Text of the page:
Based out of Brooklyn, The Victoria Lucas has a fine, digestible pop rock sound. Early songs like “Tucson” and “Back to Junk” remind me a lot of some mid-to-late nineties indie rock. I hear a lot of Breeders in “Back to Junk” with the quivering main guitar lick, while “Tucson” just sounds like a collection of low key, jangling guitar types of bands from those days. The guitar riff from “Allegheny/Monogahela”, as well as the combination of Juan Stacey’s and Kathy Horne’s unflashy vocals, give an air of earlier Pavement. Note that these three songs, aside from a bit of strings, are pretty much straightforward pop rock. I like that these tunes don’t try to get too quirky for the sake of being different, which topples most rock efforts with the ‘trying too hard’ label.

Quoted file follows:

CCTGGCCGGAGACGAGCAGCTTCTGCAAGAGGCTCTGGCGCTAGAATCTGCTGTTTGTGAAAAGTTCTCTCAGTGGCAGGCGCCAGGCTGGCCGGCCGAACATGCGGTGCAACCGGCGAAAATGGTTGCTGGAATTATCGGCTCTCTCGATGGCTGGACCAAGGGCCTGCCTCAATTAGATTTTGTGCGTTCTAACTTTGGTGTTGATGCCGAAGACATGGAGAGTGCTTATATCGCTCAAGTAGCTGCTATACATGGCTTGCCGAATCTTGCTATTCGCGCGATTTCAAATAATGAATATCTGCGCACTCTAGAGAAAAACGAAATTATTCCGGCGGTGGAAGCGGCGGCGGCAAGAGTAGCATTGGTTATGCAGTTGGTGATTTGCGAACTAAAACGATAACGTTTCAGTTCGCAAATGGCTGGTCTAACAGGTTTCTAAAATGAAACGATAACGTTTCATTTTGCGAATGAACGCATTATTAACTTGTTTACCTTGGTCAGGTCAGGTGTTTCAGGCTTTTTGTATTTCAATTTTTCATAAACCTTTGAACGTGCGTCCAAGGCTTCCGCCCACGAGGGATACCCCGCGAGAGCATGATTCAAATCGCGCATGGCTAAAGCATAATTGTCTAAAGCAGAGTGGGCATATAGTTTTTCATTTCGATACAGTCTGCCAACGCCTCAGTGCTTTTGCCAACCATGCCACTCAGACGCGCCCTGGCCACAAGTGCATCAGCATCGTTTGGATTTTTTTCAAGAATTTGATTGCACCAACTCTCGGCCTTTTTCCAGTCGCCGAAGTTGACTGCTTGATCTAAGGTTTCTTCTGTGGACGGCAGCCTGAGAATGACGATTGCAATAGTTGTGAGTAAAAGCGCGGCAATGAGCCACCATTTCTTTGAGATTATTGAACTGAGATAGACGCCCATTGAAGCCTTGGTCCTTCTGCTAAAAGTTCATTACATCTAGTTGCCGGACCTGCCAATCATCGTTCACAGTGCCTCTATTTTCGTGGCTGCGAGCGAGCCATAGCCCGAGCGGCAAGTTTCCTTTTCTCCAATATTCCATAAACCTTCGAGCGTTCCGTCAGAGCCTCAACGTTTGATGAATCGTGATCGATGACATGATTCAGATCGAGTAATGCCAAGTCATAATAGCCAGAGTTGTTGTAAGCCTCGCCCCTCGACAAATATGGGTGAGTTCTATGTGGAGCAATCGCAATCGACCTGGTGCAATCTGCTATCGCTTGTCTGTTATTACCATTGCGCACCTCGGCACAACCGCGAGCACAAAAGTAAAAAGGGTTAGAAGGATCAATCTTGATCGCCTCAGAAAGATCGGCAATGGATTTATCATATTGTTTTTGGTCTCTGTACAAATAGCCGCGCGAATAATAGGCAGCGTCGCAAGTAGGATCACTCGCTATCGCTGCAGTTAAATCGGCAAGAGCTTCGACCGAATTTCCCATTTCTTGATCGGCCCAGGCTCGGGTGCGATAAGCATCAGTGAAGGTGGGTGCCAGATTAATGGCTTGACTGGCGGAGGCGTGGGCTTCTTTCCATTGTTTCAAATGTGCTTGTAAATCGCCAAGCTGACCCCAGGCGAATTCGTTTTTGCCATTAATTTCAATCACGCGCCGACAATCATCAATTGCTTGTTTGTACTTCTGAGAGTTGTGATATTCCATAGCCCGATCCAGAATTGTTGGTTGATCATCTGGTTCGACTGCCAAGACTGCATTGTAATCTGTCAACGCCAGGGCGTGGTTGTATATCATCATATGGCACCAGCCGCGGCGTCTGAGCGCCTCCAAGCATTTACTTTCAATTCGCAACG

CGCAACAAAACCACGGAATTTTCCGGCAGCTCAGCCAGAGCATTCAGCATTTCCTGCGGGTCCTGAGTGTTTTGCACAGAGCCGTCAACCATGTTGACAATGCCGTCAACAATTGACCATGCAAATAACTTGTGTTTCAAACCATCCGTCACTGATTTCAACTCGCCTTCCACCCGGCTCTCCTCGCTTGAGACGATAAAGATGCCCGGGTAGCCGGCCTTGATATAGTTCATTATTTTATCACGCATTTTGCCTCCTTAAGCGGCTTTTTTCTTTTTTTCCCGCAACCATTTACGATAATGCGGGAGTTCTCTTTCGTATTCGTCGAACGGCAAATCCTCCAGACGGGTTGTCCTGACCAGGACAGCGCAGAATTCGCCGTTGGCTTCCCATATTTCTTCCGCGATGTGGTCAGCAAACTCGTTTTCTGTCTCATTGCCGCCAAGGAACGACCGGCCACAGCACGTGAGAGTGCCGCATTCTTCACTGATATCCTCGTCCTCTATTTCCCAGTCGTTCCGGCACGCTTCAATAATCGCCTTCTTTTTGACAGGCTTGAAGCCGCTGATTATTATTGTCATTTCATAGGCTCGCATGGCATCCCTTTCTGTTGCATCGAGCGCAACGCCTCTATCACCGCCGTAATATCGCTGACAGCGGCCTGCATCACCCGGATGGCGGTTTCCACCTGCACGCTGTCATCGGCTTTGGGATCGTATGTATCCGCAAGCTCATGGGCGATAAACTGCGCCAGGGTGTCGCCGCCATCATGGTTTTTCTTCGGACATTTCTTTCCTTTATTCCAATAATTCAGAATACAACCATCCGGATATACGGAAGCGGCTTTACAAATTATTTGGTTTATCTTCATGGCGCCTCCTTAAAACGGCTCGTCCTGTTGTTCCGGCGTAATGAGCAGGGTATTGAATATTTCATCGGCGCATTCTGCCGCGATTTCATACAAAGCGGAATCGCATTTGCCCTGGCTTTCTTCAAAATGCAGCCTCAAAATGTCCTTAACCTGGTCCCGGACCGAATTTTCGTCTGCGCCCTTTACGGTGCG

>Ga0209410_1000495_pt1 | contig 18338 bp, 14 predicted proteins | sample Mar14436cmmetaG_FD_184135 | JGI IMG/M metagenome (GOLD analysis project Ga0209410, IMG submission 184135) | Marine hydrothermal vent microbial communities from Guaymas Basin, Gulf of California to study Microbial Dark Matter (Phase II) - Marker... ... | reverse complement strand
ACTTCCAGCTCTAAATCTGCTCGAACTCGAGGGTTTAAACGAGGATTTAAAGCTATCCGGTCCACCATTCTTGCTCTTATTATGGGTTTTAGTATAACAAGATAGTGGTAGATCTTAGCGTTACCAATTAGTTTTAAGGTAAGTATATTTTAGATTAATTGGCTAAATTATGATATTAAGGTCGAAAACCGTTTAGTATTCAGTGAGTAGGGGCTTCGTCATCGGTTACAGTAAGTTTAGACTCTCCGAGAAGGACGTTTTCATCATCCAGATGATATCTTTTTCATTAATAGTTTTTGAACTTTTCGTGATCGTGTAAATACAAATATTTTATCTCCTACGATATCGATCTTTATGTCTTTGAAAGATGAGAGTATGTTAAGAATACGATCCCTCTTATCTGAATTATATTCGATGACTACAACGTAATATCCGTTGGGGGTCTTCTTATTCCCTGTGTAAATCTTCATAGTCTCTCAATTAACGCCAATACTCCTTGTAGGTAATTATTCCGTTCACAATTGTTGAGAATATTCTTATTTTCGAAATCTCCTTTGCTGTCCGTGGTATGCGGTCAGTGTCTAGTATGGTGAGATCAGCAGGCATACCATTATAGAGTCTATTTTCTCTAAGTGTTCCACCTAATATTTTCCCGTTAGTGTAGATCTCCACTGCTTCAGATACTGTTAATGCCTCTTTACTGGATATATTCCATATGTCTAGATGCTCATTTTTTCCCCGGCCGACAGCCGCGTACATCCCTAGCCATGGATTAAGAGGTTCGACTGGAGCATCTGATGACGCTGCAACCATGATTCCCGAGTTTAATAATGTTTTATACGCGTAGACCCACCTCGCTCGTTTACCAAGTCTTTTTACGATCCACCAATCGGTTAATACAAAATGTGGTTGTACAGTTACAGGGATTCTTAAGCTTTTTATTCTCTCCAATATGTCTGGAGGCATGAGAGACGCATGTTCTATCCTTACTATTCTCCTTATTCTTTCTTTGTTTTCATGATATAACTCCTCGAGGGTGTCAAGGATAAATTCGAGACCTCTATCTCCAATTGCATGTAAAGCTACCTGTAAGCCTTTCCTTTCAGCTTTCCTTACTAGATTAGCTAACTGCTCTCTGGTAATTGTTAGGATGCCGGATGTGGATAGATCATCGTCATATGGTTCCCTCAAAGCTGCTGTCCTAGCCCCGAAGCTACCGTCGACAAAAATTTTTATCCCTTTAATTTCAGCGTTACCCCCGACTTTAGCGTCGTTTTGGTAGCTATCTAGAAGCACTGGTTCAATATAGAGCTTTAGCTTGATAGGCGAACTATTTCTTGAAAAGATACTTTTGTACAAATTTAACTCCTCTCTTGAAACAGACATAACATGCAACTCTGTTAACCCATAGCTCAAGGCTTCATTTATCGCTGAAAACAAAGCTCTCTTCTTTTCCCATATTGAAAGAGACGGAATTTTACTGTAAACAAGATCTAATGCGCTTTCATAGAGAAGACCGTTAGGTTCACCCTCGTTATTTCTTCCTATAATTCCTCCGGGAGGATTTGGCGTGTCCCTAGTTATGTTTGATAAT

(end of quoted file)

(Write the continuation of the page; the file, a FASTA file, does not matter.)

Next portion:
The record rolls along very nicely before it runs into its first skippable tune of “Wheels of Commerce”, which qualifies as such mainly because it is overly long and strays away from that easygoing guitar sound by incorporating noisy horns and a prolonged ending. I know that eventually a band feels the need to mix things up a little, but man, it was going so well up to this point. Thankfully the following tune, “Finely Street Hooker Song” , has the upbeat pep of the Modern Lovers’ “Roadrunner”, which probably has something to do with the inclusion of a bouncing organ sound. The ending guitar bit tears it up excellently. “Narcissus”, the last track, eases out the record like Pavement might during one of their ‘fast’ songs during “Wowee Zowee” (which is to say, not fast at all but with enough energy to move it along well). I’m glad the Victoria Lucas decided not to get too mushy in the end, which usually makes for a dull impression after an otherwise exuberant effort.